Welcome to another instalment of Virtual Loose Ends. We left off at the Dunbar End, behind Easter Road Stadium in Edinburgh. By its name it leads to Dunbar Town House, the oldest municipal building still in use in Scotland. It now houses the Town House Museum, telling the story of the town with a temporary art exhibition usually going on too. I remember the Town House being a browny-red though about ten years ago it was harled white, which was its colour for a long time, the red of the stone coming through by years of wind and rain. It is a very handsome building with the town clock and Council Chamber with heraldic panels, one from 1686 from the time of James VII/II, the other from later, when the Hanoverians were in charge.
I thought of two connections that would lead from Dunbar Town House to Dumbarton Castle. Dunbar, of course, but also Mary, Queen of Scots. Mary left from Dumbarton to go to France as a young girl in 1547 and also fled to Dunbar after the Battle of Pinkie twenty years later. Dumbarton Castle sits high on a rock overlooking the Clyde and the Vale of Leven. Its buildings are more modern, changed and adapted according to the needs of the day. The views from the top are superb, up to Glasgow, down the Clyde towards Greenock and to mountains to the north.
From the top of Dumbarton Castle Rock it is possible to see Bowling Harbour. Bowling is where the Forth and Clyde Canal meets the River Clyde. It has a handsome harbour with canal boats, yachts and a derelict boat silting up nearby. I haven’t been in a few years but like to sit there and watch the world go by. There are some decent owl sculptures there, if memory serves.
Near enough the other end of the Forth and Clyde Canal is the Falkirk Wheel, a boat lift which links the Forth and Clyde to the Union Canal, making boat travel possible between one side of the country and another. The Falkirk Wheel is a handsome structure, using simple physics to make it work. I was there and had a tour just at the start of the year. The tour was excellent.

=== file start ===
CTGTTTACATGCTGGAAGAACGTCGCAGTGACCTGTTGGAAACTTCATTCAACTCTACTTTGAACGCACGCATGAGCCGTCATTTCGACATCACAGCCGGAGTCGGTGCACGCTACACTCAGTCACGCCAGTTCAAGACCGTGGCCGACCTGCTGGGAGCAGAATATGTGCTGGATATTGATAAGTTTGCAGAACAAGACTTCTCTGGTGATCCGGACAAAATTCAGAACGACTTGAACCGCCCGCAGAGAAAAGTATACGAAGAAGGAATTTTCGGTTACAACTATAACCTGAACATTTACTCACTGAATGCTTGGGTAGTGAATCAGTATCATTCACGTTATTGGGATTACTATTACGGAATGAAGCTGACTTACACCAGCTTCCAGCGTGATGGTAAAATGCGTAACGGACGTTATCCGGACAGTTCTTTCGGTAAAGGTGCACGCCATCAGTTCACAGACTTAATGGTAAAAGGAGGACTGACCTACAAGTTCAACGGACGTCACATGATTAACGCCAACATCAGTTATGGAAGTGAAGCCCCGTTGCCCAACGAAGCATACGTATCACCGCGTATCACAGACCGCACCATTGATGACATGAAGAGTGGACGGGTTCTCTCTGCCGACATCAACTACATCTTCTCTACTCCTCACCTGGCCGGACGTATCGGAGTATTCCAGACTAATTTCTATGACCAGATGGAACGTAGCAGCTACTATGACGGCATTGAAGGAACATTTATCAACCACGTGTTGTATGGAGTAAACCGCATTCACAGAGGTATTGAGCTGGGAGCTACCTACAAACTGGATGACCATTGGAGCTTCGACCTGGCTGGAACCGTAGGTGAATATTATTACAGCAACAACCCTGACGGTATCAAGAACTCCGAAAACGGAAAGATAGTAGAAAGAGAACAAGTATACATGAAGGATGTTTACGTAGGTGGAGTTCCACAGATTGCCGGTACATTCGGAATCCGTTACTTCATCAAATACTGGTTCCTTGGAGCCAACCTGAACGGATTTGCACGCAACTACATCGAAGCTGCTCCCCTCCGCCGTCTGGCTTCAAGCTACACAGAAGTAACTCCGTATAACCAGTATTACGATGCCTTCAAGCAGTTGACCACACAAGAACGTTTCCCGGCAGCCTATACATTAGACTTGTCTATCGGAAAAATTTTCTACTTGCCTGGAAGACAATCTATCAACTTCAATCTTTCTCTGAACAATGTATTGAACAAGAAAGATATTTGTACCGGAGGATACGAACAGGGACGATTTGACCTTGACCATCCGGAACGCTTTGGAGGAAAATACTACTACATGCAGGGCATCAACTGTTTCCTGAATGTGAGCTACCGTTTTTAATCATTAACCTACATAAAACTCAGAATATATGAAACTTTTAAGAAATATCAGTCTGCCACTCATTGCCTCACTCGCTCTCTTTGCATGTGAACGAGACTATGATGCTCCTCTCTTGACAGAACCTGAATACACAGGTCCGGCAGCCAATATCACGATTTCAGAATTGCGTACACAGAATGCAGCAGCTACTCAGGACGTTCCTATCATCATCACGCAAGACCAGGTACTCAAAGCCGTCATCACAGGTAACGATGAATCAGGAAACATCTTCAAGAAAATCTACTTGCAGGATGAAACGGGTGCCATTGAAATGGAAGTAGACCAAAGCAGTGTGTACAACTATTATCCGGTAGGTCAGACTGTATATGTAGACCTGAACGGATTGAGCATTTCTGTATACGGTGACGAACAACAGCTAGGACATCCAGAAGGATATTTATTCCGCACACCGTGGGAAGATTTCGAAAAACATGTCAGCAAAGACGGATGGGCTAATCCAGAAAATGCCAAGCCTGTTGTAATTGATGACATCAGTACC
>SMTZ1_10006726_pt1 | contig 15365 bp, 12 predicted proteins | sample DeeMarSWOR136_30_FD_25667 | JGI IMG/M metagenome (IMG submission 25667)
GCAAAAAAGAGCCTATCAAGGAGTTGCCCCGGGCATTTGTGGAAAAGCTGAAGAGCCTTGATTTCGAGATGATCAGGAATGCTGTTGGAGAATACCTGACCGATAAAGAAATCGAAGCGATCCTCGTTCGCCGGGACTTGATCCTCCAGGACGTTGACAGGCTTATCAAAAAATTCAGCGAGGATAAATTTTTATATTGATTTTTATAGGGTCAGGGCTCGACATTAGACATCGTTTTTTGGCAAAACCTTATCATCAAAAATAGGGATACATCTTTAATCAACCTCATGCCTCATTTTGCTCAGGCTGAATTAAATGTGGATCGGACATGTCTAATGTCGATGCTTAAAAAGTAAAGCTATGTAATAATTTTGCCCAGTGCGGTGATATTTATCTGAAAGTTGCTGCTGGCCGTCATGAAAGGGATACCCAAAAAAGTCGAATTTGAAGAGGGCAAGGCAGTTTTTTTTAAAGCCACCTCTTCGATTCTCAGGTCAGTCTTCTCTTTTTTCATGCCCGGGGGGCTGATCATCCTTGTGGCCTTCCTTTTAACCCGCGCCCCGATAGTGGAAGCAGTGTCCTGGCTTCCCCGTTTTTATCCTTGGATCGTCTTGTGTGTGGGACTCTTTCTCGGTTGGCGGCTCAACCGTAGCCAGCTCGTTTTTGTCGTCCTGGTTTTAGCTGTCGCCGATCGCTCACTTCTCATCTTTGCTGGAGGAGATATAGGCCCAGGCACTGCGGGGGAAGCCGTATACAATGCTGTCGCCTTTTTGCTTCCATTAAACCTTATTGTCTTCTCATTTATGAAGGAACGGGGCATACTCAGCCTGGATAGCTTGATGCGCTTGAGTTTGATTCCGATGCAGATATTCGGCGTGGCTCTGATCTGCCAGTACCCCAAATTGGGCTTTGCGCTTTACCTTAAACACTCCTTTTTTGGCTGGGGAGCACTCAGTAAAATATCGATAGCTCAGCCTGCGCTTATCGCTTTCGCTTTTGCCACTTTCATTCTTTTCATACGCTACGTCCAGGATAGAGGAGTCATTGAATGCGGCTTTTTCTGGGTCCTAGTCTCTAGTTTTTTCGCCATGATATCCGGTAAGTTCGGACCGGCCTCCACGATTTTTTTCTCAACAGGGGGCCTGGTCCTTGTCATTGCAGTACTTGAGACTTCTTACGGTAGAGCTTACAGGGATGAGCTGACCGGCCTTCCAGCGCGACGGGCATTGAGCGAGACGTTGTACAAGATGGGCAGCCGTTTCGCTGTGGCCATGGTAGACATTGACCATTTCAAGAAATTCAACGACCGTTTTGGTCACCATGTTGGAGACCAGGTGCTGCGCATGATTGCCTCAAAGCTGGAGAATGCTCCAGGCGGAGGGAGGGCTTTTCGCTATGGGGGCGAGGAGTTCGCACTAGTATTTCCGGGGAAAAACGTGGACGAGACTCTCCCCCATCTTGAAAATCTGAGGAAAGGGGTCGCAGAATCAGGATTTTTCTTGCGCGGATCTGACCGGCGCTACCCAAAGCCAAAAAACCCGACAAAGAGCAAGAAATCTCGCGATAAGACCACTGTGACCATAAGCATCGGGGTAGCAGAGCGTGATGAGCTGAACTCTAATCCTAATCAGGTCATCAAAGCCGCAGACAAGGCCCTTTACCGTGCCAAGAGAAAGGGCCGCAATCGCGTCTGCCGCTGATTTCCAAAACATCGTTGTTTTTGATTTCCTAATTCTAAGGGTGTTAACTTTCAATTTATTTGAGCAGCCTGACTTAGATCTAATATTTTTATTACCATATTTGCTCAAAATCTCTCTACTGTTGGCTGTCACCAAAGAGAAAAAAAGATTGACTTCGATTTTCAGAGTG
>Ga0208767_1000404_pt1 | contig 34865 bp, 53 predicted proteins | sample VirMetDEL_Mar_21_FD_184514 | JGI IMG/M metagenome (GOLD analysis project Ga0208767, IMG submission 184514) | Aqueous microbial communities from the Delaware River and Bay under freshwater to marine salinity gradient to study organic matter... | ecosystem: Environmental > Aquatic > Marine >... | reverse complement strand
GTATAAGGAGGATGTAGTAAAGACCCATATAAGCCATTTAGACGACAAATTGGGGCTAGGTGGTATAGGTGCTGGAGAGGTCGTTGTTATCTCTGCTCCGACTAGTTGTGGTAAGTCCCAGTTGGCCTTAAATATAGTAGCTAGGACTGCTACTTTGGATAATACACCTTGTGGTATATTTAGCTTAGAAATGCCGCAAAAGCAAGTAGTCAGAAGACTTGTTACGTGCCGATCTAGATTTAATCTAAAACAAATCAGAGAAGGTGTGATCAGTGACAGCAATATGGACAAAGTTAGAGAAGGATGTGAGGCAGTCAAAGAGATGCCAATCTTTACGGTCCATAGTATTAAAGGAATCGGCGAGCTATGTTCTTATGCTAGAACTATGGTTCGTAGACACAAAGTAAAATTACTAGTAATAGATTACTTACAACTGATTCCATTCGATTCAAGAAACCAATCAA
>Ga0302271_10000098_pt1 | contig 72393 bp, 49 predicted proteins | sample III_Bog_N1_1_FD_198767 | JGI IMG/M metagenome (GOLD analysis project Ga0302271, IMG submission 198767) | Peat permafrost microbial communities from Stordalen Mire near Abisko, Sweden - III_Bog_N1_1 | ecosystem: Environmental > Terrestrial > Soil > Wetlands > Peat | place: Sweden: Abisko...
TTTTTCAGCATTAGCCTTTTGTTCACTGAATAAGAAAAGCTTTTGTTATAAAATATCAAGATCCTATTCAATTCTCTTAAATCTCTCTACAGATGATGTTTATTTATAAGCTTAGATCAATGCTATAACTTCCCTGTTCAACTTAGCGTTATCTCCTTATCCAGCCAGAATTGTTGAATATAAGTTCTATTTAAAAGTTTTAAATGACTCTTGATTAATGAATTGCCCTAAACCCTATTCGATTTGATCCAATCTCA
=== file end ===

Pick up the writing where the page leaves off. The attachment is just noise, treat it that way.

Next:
Also by the canal a little way away across Falkirk are the Kelpies, two large sculptures of sea creatures. I was also there in January and they are gorgeous up close.
In only six years the Kelpies have become a symbol of Scotland, often lit up as part of charity awareness campaigns. Another symbol of Scotland, possibly used too often to represent our country, is Edinburgh Castle. Edinburgh Castle is right at the centre of our capital and it has the National War Museum, National War Memorial and the Crown Jewels. My favourite bit of the castle is the view. It is the only place in Edinburgh where you can’t see Edinburgh Castle. When studying a few years ago, I often sat in the cafe at the Castle and looked out. There’s worse places to sit.
Edinburgh has other castles and my favourite of them is Craigmillar Castle. It sits on the outskirts of the city and it is possible to see Edinburgh Castle from its ramparts. It is quite substantial though ruined and a good hour or more can be spent roaming its confines. The courtyard is particularly fine at Craigmillar with an overhanging tree giving shade.
That’s another Virtual Loose Ends adventure done. Tune in next week for another seven places, back to Glasgow and finishing high on a hill. Until then, keep safe. Cheers just now.